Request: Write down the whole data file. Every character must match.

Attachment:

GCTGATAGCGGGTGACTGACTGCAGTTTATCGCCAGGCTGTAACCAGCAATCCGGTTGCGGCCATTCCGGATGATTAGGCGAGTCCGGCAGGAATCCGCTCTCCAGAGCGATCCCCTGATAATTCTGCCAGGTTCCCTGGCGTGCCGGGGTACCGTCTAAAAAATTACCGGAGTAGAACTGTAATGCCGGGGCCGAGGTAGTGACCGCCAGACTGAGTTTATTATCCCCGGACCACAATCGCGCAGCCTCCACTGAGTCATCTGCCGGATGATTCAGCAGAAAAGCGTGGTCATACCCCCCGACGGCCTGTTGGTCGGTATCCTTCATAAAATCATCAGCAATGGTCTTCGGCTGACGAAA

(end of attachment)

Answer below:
GCTGATAGCGGGTGACTGACTGCAGTTTATCGCCAGGCTGTAACCAGCAATCCGGTTGCGGCCATTCCGGATGATTAGGCGAGTCCGGCAGGAATCCGCTCTCCAGAGCGATCCCCTGATAATTCTGCCAGGTTCCCTGGCGTGCCGGGGTACCGTCTAAAAAATTACCGGAGTAGAACTGTAATGCCGGGGCCGAGGTAGTGACCGCCAGACTGAGTTTATTATCCCCGGACCACAATCGCGCAGCCTCCACTGAGTCATCTGCCGGATGATTCAGCAGAAAAGCGTGGTCATACCCCCCGACGGCCTGTTGGTCGGTATCCTTCATAAAATCATCAGCAATGGTCTTCGGCTGACGAAA